I had tea with L today. Also present was a Taiwanese gentleman who apparently is quite an important man in the Taiwan tea business. We had a long discussion on various topics around tea, from puerh to green. The guy definitely has experience, and you can tell he knows what he’s talking about. Much of it is just him lecturing, since we all know so little about tea production.
One thing that definitely comes across is that knowing about how tea is made is essential for a higher level understanding of why a tea tastes the way it does. Being able to say “this tea is astringent because so and so did this during production” is very important. For all types of tea, there’s a different set of rules, but there are also common things that are true for all teas. It is obvious that knowledge from one kind of tea will transfer, at least somewhat, into others. This man, for example, gathered a lot of data and knowledge from individual farmers and tried his best to improve Taiwanese oolong. Everything from the wind direction, to the specific hour of the picking, to the location of the slope, soil type, etc etc are all important things to consider, and the way one processes a tea will change depending on any one of those factors. Whether a tea is good or bad depends greatly on whether or not one is able to grasp all of these variables and make the tea come alive, a term that he stressed throughout the day.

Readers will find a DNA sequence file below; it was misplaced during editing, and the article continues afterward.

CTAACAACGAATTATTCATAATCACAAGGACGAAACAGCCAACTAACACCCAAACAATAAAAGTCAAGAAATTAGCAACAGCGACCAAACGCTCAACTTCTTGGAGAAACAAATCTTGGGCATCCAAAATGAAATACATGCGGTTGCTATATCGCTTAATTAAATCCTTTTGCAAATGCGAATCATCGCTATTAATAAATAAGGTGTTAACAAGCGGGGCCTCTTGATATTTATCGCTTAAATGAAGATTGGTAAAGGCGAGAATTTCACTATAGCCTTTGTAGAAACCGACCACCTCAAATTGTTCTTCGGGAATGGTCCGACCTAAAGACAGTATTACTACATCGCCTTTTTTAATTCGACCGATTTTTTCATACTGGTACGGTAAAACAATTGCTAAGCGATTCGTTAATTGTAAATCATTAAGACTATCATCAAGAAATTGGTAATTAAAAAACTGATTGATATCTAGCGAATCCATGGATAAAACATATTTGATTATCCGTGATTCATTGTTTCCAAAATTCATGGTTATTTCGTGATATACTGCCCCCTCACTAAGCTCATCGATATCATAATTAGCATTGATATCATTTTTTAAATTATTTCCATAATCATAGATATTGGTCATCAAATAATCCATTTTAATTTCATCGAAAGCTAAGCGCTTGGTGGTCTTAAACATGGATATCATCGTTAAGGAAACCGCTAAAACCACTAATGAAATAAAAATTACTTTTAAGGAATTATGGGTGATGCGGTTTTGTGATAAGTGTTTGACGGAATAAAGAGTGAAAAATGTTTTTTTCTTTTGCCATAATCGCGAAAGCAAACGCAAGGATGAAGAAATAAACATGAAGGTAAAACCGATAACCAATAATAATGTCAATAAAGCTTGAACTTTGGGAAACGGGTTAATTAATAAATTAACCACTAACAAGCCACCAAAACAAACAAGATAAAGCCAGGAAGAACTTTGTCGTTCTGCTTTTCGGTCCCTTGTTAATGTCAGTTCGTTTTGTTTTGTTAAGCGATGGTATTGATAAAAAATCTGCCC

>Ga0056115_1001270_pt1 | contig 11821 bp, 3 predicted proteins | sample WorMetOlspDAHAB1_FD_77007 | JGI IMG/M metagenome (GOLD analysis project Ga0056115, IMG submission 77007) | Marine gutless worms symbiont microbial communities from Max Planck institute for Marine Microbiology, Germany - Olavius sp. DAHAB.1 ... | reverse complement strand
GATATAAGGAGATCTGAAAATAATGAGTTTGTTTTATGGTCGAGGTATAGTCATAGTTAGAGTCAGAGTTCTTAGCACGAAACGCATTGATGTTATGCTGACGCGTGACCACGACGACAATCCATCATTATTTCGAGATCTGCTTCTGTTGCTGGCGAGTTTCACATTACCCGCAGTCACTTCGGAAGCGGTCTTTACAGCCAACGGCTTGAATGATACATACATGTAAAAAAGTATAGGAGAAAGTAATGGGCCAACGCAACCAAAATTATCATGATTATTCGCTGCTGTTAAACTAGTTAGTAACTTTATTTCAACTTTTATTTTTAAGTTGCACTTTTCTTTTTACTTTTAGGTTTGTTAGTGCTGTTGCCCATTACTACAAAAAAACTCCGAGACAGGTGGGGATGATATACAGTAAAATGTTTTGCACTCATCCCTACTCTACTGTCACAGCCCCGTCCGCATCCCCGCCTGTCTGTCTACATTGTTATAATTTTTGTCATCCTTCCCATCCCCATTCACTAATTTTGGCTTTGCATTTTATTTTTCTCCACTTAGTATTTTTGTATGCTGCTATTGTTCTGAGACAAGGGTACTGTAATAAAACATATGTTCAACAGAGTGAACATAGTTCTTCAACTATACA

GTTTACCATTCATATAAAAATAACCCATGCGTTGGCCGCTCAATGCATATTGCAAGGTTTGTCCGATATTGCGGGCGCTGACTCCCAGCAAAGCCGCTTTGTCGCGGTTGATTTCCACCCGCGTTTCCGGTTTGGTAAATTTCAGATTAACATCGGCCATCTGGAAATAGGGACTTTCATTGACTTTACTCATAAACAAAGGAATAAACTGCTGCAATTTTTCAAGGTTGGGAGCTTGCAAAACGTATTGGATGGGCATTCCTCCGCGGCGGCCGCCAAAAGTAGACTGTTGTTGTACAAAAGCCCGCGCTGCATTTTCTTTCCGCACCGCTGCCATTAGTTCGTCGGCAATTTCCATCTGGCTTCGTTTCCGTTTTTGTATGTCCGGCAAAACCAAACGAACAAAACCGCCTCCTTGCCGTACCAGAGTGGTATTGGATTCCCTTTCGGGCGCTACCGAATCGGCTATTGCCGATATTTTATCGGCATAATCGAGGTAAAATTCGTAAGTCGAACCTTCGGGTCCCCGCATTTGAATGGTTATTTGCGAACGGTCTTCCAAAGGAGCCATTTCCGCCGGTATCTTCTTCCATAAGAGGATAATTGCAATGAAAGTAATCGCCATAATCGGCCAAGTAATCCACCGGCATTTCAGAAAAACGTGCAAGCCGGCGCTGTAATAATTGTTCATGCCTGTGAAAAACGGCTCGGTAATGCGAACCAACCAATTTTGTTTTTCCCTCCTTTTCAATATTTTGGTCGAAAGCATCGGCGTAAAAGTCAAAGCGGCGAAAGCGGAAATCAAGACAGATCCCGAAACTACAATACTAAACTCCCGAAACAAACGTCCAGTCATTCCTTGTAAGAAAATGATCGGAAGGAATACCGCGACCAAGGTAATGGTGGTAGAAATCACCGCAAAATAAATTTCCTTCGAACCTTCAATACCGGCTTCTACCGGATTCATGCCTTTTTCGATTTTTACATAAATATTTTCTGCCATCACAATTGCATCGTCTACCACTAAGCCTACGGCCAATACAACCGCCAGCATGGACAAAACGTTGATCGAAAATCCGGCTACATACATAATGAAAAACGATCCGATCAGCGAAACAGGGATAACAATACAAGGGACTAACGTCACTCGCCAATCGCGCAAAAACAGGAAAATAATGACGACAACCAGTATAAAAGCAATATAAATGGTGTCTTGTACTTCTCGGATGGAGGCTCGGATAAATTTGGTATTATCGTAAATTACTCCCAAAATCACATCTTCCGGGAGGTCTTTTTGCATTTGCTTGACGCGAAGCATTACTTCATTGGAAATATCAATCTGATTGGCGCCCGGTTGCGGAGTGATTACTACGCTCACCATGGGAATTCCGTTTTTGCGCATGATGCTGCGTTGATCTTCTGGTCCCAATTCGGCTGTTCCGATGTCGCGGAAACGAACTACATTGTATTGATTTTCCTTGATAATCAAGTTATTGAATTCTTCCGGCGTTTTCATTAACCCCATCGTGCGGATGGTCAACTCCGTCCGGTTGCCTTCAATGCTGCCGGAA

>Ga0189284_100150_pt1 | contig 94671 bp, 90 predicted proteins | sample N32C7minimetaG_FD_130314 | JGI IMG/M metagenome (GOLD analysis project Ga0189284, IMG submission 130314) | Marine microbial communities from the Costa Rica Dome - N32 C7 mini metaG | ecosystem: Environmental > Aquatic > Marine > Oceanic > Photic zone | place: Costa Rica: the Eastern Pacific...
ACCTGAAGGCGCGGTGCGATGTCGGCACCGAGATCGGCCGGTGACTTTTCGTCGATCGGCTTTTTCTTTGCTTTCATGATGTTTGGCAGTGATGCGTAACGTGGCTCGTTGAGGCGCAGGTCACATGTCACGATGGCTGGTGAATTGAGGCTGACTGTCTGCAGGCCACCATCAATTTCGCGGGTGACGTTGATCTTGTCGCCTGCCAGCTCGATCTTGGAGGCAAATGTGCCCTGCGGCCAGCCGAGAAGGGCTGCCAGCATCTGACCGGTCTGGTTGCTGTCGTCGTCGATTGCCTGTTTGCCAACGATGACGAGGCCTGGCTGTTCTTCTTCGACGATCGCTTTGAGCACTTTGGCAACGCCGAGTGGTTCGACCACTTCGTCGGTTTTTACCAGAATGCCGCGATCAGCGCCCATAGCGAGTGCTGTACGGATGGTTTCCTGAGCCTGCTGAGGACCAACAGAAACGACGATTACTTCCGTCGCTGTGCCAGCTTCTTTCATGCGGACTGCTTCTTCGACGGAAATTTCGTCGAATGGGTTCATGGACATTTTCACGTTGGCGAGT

What’s also important is that I’ve actually never heard of this man before, and I doubt few outside the trade has. There must be many such low profile tea makers out there who are just really knowledgeable. The people who know tea best are the makers, and all pursuit in tea, ultimately, goes back to the production process. I wonder if it’s ever possible to learn so much, without being a producer myself. But it’s a nice thought and certainly one goal to aspire to.